The New Calvinism: Shaking the World

Number 3 on Time Magazine’s list of 10 Ideas Changing the World Right Now:

3. The New Calvinism

For many of us, however, it is really the Old Calvinism newly discovered by many.  (I’ve been a subscriber since 1986.)

Here is the meat of this (very) brief article:

Calvinism is back, and not just musically. John Calvin’s 16th century reply to medieval Catholicism’s buy-your-way-out-of-purgatory excesses is Evangelicalism’s latest success story, complete with an utterly sovereign and micromanaging deity, sinful and puny humanity, and the combination’s logical consequence, predestination: the belief that before time’s dawn, God decided whom he would save (or not), unaffected by any subsequent human action or decision.

Calvinism, cousin to the Reformation’s other pillar, Lutheranism, is a bit less dour than its critics claim: it offers a rock-steady deity who orchestrates absolutely everything, including illness (or home foreclosure!), by a logic we may not understand but don’t have to second-guess. Our satisfaction — and our purpose — is fulfilled simply by “glorifying” him. In the 1700s, Puritan preacher Jonathan Edwards invested Calvinism with a rapturous near mysticism. Yet it was soon overtaken in the U.S. by movements like Methodism that were more impressed with human will. Calvinist-descended liberal bodies like the Presbyterian Church (U.S.A.) discovered other emphases, while Evangelicalism’s loss of appetite for rigid doctrine — and the triumph of that friendly, fuzzy Jesus — seemed to relegate hard-core Reformed preaching (Reformed operates as a loose synonym for Calvinist) to a few crotchety Southern churches.

No more. Neo-Calvinist ministers and authors don’t operate quite on a Rick Warren scale. But, notes Ted Olsen, a managing editor at Christianity Today, “everyone knows where the energy and the passion are in the Evangelical world” — with the pioneering new-Calvinist John Piper of Minneapolis, Seattle’s pugnacious Mark Driscoll and Albert Mohler, head of the Southern Seminary of the huge Southern Baptist Convention. The Calvinist-flavored ESV Study Bible sold out its first printing, and Reformed blogs like Between Two Worlds are among cyber-Christendom’s hottest links.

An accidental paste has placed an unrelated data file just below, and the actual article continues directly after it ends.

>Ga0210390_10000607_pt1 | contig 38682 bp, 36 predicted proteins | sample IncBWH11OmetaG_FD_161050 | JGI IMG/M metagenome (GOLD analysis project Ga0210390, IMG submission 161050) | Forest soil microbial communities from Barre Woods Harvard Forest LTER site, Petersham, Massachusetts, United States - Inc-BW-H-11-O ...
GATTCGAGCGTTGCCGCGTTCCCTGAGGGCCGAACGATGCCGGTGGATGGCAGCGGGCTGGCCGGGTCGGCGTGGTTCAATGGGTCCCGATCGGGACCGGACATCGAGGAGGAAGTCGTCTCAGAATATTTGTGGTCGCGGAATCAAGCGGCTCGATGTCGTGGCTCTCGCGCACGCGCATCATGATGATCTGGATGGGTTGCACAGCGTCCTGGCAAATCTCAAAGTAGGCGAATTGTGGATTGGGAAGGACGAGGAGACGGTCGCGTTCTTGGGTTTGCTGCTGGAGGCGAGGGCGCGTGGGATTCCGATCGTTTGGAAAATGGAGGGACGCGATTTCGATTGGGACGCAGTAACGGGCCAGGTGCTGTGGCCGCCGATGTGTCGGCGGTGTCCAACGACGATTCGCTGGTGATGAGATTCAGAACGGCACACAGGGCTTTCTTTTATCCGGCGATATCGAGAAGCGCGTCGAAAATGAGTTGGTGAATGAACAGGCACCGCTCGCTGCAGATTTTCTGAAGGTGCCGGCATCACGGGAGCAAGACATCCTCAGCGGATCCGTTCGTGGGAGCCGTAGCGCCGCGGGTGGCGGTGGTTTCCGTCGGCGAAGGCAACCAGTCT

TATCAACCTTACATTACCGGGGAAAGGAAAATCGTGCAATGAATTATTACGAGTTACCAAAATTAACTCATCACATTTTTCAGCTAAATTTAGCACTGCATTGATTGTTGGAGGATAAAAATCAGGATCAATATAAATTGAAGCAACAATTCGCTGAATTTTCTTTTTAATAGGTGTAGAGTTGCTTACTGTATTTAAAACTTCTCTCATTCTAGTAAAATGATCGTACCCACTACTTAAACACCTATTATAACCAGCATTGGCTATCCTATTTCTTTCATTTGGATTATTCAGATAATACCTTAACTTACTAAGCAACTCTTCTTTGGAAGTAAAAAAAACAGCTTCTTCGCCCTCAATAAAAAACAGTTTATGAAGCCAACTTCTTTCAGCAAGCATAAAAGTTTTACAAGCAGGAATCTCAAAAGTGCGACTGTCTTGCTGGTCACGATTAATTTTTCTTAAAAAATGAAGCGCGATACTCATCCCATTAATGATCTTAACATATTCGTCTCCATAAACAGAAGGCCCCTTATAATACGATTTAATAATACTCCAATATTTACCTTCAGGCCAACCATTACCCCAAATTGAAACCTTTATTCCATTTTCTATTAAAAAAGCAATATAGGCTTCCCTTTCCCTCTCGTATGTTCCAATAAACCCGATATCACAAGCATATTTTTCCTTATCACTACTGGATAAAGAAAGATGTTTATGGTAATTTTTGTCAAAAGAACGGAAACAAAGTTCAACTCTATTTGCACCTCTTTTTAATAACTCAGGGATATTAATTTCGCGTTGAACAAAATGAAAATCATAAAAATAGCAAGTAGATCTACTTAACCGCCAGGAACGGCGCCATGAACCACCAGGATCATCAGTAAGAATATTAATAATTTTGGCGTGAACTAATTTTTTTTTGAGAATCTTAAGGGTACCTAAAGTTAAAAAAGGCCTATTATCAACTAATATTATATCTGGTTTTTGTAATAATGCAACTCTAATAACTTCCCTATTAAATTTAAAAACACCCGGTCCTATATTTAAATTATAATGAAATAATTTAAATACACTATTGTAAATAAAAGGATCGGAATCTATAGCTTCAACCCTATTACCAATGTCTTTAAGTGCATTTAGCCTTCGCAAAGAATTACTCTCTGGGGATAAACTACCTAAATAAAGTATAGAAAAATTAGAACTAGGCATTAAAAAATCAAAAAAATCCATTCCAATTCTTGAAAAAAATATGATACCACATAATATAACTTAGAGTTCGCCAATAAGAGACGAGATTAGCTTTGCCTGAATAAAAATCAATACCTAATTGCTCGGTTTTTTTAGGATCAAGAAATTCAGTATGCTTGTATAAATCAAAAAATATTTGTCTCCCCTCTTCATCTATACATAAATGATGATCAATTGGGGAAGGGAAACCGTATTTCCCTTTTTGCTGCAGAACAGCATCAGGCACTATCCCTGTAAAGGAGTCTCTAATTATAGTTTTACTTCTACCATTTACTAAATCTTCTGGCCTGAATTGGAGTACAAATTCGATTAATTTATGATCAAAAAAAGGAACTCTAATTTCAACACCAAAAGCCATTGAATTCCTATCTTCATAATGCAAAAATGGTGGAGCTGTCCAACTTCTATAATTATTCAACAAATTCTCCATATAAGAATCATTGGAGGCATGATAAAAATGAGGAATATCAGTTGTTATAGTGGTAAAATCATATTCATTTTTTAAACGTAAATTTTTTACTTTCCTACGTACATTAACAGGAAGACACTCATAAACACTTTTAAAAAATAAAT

Like the Calvinists, more moderate Evangelicals are exploring cures for the movement’s doctrinal drift, but can’t offer the same blanket assurance. “A lot of young people grew up in a culture of brokenness, divorce, drugs or sexual temptation,” says Collin Hansen, author of Young, Restless, Reformed: A Journalist’s Journey with the New Calvinists. “They have plenty of friends: what they need is a God.” Mohler says, “The moment someone begins to define God’s [being or actions] biblically, that person is drawn to conclusions that are traditionally classified as Calvinist.” Of course, that presumption of inevitability has drawn accusations of arrogance and divisiveness since Calvin’s time. Indeed, some of today’s enthusiasts imply that non-Calvinists may actually not be Christians. Skirmishes among the Southern Baptists (who have a competing non-Calvinist camp) and online “flame wars” bode badly.

Calvin’s 500th birthday will be this July. It will be interesting to see whether Calvin’s latest legacy will be classic Protestant backbiting or whether, during these hard times, more Christians searching for security will submit their wills to the austerely demanding God of their country’s infancy.

Read it all here: 3. The New Calvinism


About Michael R. Jones

Pastor and PhD candidate writing on Paul's theology of suffering.
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2 Responses to The New Calvinism: Shaking the World

  1. Tara says:

    Wow, I like your blog! Stumbled across it for the first time tonight and clicked on a few archives that caught my eye. Nicely done, especially the Richard Wurmbrand piece. But what I am very happy to see, and the reason I write, is that you are both Baptist and a Calvinist “subscriber.” That’s a rare combo, at least in my neighborhood. I grew up in a Baptist church, but not until 2 years ago when I read the Bible as one should read it, from beginning to end, did I notice something very strange, something I had not been taught before…God’s sovereign choice in salvation. Even though I am currently studying Religion through a prominent Christian university in Virginia, one does not need to study Scripture or have great theological understanding to see this truth within its pages as plain as the nose on their face. I have found freedom with this truth, in more ways than the assurance of salvation alone. What I would like to do now is help others in our churches experience that same freedom. Reading your blog encourages me towards that. God bless, Tara

  2. Hey, Tara! Thanks for the comment; I’m the glad my blog has been an encouragement to you.Feel free to comment or email anytime. I hope it will continue to encourage you as you stand for truth.Btw, I know whereof you speak. I embraced Calvinism in 1986 and everyone thought I had gone off the deep end. I went to Bible College and many people thought I was nuts. I was ostracized in the church I grew up in and almost asked not to teach in another one because of my Calvinsist convictions. Stand true and be gracious and God will vindicte you.Grace and Peace to you,Michael

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